Hardin Jail Lands Contract With Security Firm

By Beacon Staff

BILLINGS – An empty jail where promoters tried unsuccessfully to bring Guantanamo Bay terrorism detainees has landed a 10-year operating contract with a private security firm that wants to sharply expand the lockup.

The deal to house hundreds of low- and medium-security inmates in the Hardin jail involves American Police Force, a company with international security operations that has offices in Washington, D.C., and Santa Ana, Calif.

Full terms of the contract were not provided. But Albert Peterson, vice president of Hardin’s Two Rivers Authority, the city’s quasi-public economic development agency, said the agency would receive $5 per prisoner a day and enough additional money to pay off $27 million in bonds still owed on the jail.

Those bonds went into default last year.

The first batch of prisoners most likely would come from California’s state prison system, said Peterson, who also serves as superintendent of Hardin’s public schools.

Two Rivers executive director Greg Smith said federal prisoners also could be housed in the jail, although U.S. Marshal Dwight MacKay said his office had not been contacted about the possibility.

“I don’t know where in the heck they’re getting them from,” MacKay said.

An American Police Force representative who asked to remain anonymous because of security concerns said the existing 464-bed jail would be expanded to include a 102,000 square-foot military and law enforcement training center, homeless shelter, animal shelter and possibly enough beds for as many as 2,000 prisoners.

He said the firm did not yet have contracts for inmates but expected to get at least 1,000 now that it has a place to house prisoners.

He said the firm plans to invest $30 million in new construction at the jail site at the edge of Hardin, a town of 3,500 located about 45 miles southeast of Billings.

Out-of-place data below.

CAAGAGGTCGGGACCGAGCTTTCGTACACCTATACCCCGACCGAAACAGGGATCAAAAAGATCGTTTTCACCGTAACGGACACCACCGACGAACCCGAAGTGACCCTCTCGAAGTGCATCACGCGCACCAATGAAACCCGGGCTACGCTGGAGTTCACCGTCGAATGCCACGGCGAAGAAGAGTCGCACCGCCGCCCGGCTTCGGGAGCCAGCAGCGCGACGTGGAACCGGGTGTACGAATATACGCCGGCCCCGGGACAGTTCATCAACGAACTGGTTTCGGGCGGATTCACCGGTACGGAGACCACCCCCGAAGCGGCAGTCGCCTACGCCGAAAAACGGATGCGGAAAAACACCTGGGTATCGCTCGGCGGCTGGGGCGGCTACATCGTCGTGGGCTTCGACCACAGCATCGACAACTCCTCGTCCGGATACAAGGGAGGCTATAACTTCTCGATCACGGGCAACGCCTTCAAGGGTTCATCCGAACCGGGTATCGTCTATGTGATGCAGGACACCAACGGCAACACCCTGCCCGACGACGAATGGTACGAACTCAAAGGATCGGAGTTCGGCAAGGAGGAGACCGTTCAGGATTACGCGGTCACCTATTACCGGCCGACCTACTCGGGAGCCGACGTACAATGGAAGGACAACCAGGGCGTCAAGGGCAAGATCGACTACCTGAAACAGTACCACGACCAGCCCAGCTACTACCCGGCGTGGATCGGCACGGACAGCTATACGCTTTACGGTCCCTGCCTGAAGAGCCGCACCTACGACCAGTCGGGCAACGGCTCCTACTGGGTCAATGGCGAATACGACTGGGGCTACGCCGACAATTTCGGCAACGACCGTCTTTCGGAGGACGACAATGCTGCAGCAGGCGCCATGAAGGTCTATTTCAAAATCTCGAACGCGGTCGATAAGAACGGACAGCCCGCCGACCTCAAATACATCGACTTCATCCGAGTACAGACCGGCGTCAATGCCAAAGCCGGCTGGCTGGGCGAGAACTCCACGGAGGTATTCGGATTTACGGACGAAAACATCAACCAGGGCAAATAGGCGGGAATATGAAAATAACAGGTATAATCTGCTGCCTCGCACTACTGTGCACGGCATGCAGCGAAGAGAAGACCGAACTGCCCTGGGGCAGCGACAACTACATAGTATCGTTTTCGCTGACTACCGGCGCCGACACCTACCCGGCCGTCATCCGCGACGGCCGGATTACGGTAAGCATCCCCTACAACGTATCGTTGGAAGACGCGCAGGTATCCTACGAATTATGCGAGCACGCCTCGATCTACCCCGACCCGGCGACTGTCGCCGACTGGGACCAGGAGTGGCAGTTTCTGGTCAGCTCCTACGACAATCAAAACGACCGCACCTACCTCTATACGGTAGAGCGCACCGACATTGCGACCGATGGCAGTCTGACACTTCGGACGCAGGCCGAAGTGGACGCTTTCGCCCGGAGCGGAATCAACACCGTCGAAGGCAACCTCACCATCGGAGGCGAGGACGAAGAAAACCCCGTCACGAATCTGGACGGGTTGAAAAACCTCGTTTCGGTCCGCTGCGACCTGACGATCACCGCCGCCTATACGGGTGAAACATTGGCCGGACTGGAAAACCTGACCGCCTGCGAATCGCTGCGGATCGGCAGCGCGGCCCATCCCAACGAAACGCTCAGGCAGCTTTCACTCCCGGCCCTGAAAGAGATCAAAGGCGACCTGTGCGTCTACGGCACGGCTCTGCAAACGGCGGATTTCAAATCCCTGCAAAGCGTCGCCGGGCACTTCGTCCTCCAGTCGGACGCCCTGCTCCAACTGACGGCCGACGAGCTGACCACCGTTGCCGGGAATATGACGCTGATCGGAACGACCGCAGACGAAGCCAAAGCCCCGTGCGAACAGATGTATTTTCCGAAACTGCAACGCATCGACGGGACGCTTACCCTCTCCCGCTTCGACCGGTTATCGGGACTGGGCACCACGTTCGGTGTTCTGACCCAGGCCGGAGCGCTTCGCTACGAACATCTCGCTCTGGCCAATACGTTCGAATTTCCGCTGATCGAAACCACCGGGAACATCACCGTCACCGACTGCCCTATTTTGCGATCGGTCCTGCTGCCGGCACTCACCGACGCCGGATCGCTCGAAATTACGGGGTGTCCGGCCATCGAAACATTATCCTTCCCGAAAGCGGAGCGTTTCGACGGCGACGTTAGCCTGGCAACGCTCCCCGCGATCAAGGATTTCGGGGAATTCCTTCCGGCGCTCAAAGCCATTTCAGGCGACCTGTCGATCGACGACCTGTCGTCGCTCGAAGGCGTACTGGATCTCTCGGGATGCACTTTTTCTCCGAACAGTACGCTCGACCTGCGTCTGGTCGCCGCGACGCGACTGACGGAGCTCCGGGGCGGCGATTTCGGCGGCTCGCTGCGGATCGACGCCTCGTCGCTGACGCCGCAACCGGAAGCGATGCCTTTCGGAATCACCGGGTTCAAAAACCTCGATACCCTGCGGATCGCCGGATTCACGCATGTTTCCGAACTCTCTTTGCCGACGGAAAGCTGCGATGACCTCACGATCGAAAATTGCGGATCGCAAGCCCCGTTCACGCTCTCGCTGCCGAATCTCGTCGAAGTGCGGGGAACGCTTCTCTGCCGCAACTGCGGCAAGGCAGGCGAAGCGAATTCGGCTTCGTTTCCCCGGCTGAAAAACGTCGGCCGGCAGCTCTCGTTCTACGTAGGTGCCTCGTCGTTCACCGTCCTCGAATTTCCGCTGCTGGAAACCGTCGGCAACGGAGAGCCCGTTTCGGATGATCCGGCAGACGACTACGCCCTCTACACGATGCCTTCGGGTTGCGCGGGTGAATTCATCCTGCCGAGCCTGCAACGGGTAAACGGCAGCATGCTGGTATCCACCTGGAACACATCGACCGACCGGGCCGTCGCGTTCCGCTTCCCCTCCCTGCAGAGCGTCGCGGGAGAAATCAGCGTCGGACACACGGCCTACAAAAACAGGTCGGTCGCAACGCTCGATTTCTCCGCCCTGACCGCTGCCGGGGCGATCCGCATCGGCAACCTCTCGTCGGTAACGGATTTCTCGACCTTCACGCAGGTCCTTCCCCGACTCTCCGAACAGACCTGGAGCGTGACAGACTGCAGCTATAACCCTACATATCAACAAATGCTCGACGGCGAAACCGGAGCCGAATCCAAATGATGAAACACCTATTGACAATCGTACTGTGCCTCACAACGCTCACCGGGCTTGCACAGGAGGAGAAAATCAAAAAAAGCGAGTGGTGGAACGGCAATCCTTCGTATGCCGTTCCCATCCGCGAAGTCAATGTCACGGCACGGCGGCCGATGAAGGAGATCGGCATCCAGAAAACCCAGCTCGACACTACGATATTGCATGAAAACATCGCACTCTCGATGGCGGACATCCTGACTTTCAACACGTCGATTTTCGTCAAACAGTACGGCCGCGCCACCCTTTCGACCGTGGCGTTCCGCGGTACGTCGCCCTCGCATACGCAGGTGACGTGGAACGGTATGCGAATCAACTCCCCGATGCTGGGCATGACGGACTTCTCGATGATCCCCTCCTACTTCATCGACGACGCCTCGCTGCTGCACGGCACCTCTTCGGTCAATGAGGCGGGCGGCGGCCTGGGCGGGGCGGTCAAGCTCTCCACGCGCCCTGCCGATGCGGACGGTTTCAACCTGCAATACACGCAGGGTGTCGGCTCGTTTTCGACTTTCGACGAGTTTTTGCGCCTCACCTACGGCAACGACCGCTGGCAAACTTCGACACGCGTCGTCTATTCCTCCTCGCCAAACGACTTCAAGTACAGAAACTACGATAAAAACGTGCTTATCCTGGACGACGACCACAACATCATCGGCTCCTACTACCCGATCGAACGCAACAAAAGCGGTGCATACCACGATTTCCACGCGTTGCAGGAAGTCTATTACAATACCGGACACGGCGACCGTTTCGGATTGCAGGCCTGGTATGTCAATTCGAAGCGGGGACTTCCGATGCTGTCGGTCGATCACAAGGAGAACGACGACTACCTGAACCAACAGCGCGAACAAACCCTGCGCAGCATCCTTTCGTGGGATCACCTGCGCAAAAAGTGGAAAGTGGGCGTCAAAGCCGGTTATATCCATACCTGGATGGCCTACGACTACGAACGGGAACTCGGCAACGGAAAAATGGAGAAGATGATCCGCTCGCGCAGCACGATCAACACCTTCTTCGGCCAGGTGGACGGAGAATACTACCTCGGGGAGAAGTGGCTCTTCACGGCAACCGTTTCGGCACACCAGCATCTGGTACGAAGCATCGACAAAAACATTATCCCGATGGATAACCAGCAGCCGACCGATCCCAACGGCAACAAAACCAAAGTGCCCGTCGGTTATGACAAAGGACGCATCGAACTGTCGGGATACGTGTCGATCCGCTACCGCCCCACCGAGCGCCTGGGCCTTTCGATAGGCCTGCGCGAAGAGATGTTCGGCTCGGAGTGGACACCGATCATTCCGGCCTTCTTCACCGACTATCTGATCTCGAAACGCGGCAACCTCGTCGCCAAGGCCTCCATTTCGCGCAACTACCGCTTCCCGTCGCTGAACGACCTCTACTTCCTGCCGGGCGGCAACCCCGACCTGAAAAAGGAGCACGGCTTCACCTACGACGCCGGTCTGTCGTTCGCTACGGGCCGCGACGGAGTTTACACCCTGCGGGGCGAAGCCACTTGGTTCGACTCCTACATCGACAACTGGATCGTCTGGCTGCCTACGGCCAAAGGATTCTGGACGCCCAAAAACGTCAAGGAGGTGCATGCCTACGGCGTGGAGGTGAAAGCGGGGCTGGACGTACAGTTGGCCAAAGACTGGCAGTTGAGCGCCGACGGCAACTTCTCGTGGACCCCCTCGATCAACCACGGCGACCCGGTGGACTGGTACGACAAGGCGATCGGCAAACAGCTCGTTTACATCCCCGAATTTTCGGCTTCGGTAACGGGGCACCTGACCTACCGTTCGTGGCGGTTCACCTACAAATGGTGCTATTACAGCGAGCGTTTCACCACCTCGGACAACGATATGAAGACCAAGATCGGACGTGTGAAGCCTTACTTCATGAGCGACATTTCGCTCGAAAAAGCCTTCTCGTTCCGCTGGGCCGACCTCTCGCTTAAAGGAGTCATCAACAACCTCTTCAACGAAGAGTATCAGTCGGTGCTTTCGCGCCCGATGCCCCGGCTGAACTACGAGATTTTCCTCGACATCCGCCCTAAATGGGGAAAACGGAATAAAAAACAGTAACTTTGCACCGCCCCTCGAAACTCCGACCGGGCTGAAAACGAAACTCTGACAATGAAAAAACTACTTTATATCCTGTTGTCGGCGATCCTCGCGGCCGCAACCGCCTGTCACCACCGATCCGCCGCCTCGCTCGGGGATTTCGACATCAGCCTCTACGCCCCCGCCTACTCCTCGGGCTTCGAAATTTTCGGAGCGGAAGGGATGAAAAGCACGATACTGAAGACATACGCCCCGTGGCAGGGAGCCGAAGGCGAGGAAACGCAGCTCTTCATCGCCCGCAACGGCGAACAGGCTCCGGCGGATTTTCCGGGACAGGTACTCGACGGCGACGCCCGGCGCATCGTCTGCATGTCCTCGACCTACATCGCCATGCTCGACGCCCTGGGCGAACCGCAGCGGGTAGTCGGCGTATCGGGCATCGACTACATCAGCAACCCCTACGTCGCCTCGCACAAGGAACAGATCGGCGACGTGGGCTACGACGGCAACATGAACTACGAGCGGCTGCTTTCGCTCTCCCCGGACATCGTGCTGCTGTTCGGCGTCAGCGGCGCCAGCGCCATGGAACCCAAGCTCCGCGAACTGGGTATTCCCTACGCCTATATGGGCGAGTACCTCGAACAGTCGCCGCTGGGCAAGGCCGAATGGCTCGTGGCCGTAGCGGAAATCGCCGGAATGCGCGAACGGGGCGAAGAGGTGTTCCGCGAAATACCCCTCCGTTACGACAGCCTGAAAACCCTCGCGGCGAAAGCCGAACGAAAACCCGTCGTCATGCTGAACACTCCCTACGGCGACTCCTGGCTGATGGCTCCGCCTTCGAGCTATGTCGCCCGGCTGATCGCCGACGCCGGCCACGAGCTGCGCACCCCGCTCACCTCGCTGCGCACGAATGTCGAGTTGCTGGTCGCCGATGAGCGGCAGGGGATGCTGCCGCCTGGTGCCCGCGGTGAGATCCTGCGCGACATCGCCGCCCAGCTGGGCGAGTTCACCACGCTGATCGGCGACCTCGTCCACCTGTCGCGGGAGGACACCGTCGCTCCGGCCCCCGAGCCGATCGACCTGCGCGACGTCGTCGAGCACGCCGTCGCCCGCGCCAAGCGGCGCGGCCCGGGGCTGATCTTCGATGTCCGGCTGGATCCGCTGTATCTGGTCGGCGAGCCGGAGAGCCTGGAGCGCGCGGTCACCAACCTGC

That includes at least $17 million for the training center, which is envisioned to offer everything from sniper training to DNA analysis for domestic and international law enforcement and military personnel.

But the operating contract, signed Sept. 4, is limited to the existing jail, said Two Rivers’ Greg Smith.

“All this stuff kind of takes time,” he said. “The focus here to me is on the detention center — get the thing open and run it.”

Smith declined to answer questions about the contract, but said he would make the document public after presenting it to the Hardin city council next Tuesday.

Members of the authority and Hardin officials have spent much of the last two years searching for inmate contracts to no avail. Asked about the likelihood of American Police Force succeeding, Smith said he was confident the first batch of 150 to 200 prisoners would be in place by mid-January.

He said the first payment under the contract is due Sept. 1.

On its Web site, American Police Force lists services ranging from convoy security in war zones such as Iraq to assault weapons sales and investigations into cheating spouses. It is registered as a California corporation, under the name American Private Police Force Org. Inc.

The Hardin jail was built by the Two Rivers Authority as an economic development project in cooperation with a consortium of Texas developers. Its backers had hoped to land contracts to house state and federal inmates.

But it has remained empty after the administration of Gov. Brian Schweitzer said it had no need for the facility and other contracts never materialized.

“Thank you, governor, for turning Hardin down, because now we’ve got something that’s 10 times better,” Peterson said.

The facility’s prior contract operator, CiviGenics, left about six months ago.

Montana Department of Corrections spokesman Bob Anez said his agency was not involved in the deal between Two Rivers and American Police Force.

Stay Connected with the Daily Roundup.

Sign up for our newsletter and get the best of the Beacon delivered every day to your inbox.